Figure 4(b) shows observed squeezing and anti-squeezing levels as a function of injected SH-pump light intensity for OPA1. The theoretical curve is described by Eq. (1) with fitting parameters of SHG coefficient a and effective optical loss ρ. The obtained SHG coefficient is 823%/W, which corresponds to the value of 820%/W as the measured value shown in Fig. 1(d). This indicates that our OPA works without any deterioration, such as that due to the photorefractive effect, under pump injection of hundreds of milliwatts. On the other hand, the estimated optical loss is about 21%. The loss includes the waveguide loss and coupling loss between optical fibers and waveguides. Assuming that the squeezed light is generated in the middle of OPA1 and detected in the middle of OPA2,43 the total loss becomes the same value as the loss of one module of 1.0 dB, namely, 21%. This coincidence is also evidence that there is little influence of pump-induced deterioration. Here, with considering 8% loss for the output side of OPA1 and 8% for the input side of OPA2, total detection loss is calculated as 15% (10.92·0.92). By subtracting this loss, the squeezing level soon after the PPLN waveguide is estimated as 10.3 dB at 1545.0 nm. Therefore, by using more efficient detection technique, we will observe higher squeezing level than 6.4 dB.

To evaluate the bandwidth of the squeezed light, we measured optical spectra of the amplified vacuum and phase-locked squeezed vacuum states of light, as shown in Fig. 5(a). The blue and orange curves are squeezed and anti-squeezed at the center frequency, respectively. The gray curve is the vacuum level, which was detected without pump injection for OPA1. The optical quadrature squeezing is observed in the wavelength range from 1490 to 1600 nm, which means that our waveguide OPA generates squeezed light with THz-order bandwidth. There are ripples in the spectra due to chromatic dispersion in the pigtailed optical fibers of the OPAs. By using dispersion-compensating fiber, we can broaden the phase-maintained bandwidth of the squeezed light.43 

FIG. 5.

(a) Result of all-optical phase-sensitive detection obtained with an optical spectrum analyzer. The resolution bandwidth was set at 0.2 nm. (b), (c) Vacuum and squeezed noise levels detected by an optical spectrum analyzer in zero-span mode at the wavelengths of (b) 1587.0 and (c) 1595.0 nm.

FIG. 5.

(a) Result of all-optical phase-sensitive detection obtained with an optical spectrum analyzer. The resolution bandwidth was set at 0.2 nm. (b), (c) Vacuum and squeezed noise levels detected by an optical spectrum analyzer in zero-span mode at the wavelengths of (b) 1587.0 and (c) 1595.0 nm.

Close modal

To measure the squeezing level at various sideband frequencies, we observed the light intensities with zero-span measurement at the wavelengths of 1587.0 and 1595.0 nm, as shown in Figs. 5(b) and Fig. 5(c), respectively. Even at 1595.0 nm (corresponding to a 6.0 THz sideband), the squeezing level was measured as 6.3 dB. The vacuum noise level at 1595 nm is lower than that at 1545.3 nm as the center wavelength due to the gain reduction of OPA2 with departure from the center frequency. However, the measured squeezing level is maintained from the DC component to the 6.0-THz sideband frequency because the gain of OPA2 was sufficient for squeezing-level measurement in this experiment. These results mean that our waveguide squeezer generates 6.3-dB 6-THz-bandwidth squeezed light even in a fully fiber-closed optical system.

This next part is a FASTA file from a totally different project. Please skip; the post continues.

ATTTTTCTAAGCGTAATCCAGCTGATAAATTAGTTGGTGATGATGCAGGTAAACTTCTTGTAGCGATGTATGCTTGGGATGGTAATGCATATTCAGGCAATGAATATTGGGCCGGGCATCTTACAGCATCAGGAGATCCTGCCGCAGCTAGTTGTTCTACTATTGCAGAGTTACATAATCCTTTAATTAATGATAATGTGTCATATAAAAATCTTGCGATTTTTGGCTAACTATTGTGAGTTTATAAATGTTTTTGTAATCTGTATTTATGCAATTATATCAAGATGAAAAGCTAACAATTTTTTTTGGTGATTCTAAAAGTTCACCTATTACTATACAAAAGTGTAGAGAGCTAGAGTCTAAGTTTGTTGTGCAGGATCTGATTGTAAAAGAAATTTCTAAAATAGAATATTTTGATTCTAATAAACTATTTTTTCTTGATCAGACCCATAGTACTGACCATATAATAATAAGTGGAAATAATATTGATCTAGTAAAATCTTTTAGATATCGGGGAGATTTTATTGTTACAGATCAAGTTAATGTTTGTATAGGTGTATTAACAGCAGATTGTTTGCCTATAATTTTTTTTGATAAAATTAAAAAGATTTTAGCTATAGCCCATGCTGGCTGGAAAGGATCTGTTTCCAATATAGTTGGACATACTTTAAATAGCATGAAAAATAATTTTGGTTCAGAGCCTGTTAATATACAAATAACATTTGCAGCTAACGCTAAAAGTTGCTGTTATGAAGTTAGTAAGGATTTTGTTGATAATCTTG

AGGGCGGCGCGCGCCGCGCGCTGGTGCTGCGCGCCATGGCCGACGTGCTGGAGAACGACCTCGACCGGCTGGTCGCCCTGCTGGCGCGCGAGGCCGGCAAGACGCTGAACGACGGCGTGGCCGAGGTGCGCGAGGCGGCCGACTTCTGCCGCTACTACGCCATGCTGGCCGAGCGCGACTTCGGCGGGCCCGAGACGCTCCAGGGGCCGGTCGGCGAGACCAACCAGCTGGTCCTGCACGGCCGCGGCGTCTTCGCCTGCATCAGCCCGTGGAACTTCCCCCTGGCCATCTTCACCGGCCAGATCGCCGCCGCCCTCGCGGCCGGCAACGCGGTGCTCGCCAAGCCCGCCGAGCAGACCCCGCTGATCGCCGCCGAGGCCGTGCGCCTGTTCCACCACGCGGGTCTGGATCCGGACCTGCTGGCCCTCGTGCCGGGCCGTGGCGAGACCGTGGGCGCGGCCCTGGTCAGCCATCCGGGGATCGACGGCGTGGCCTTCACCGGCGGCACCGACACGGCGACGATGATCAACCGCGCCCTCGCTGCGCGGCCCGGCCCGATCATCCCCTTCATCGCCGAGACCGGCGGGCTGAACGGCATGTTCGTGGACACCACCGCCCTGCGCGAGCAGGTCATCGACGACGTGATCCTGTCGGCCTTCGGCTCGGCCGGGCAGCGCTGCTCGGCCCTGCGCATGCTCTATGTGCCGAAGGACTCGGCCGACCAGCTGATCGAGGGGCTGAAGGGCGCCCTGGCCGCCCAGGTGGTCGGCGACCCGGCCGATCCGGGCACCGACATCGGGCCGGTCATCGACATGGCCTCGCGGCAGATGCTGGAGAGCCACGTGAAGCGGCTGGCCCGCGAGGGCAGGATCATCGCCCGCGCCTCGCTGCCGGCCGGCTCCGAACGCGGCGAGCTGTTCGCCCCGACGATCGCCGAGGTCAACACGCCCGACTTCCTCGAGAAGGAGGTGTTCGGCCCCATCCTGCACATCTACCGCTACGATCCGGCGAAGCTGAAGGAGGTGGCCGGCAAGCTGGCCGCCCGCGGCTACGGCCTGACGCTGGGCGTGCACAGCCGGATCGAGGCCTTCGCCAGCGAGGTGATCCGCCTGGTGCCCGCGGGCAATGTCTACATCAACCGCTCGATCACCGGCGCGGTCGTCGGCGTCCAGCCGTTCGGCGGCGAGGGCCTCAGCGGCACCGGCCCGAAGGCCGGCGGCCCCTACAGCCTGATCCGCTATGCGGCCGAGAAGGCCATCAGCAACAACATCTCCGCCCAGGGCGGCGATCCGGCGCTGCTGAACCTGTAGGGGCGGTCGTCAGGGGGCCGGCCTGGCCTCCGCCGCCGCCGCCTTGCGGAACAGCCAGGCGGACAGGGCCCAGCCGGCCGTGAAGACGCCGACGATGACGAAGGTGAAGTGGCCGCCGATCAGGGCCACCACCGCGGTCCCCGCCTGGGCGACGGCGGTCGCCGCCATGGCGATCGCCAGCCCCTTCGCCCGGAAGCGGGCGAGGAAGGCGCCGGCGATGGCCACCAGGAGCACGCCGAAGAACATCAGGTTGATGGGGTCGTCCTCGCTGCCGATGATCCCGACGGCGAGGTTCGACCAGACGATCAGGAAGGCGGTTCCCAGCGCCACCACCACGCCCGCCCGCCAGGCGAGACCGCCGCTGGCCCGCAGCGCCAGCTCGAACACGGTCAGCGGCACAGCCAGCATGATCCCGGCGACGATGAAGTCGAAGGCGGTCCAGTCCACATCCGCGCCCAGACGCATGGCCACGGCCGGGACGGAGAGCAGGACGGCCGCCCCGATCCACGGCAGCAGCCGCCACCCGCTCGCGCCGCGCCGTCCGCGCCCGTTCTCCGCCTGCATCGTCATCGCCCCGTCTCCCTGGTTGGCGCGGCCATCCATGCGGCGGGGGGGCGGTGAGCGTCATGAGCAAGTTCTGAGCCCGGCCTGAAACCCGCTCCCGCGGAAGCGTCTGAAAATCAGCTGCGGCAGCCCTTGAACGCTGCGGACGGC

In summary, to generate CW broadband high-level squeezed light, we fabricated a low-loss quasi-single-mode ZnO-doped PPLN waveguide using mechanical polishing process. Thanks to its smooth sidewalls, the waveguide shows 7% optical propagation loss at a 1545-nm wavelength of light with a waveguide length of 45 mm. The ZnO-doped PPLN waveguide core was directly bonded onto a lithium tantalate substrate for high durability against high-power-pump injection to suppress various pump-induced phenomena. Furthermore, the quasi-single-mode waveguide helps to suppress contamination of the anti-squeezed component of higher order modes. By using the fabricated waveguide assembled as a fiber-pigtailed OPA module, we observed over 6.3-dB CW squeezed light from the DC component to 6-THz sideband frequencies even in a fully fiber-closed optical system. From the squeezing-level-measurement, we estimate the overall optical loss of the OPA system as 21%, which is close to the value of the measured loss of the OPA system without the pump light. This means that the waveguide loss is stable even with pump power of hundreds of milliwatts. By excluding 15% loss caused by the modularization and detection, the squeezing level at the output of the PPLN waveguide is estimated as 10.3 dB. This represents great progress toward the realization of high-speed large-scale fault-tolerant MBQC. Furthermore, the fiber-pigtailed configuration is useful for practical optical quantum computing thanks to its compatibility with various reliable optical components. It promises maintenance-free and portable optical systems for out-of-lab applications.

This work was partially supported by JST-Moonshot Research and Development Program (No. JPMJMS2064), KAKENHI (No. 18H05297) of Japan Society for the Promotion of Science (JSPS), ALPS and FoPM of Ministry of Education, Culture, Sports, Science and Technology (MEXT), and The University of Tokyo Foundation. The author acknowledges Kei Watanabe, Takushi Kazama, Koji Enbutsu, Osamu Tandanaga, and Yoshiki Nishida for their useful comments on the manuscript.

The authors have no conflicts to disclose.

The data that support the findings of this study are available from the corresponding author upon reasonable request.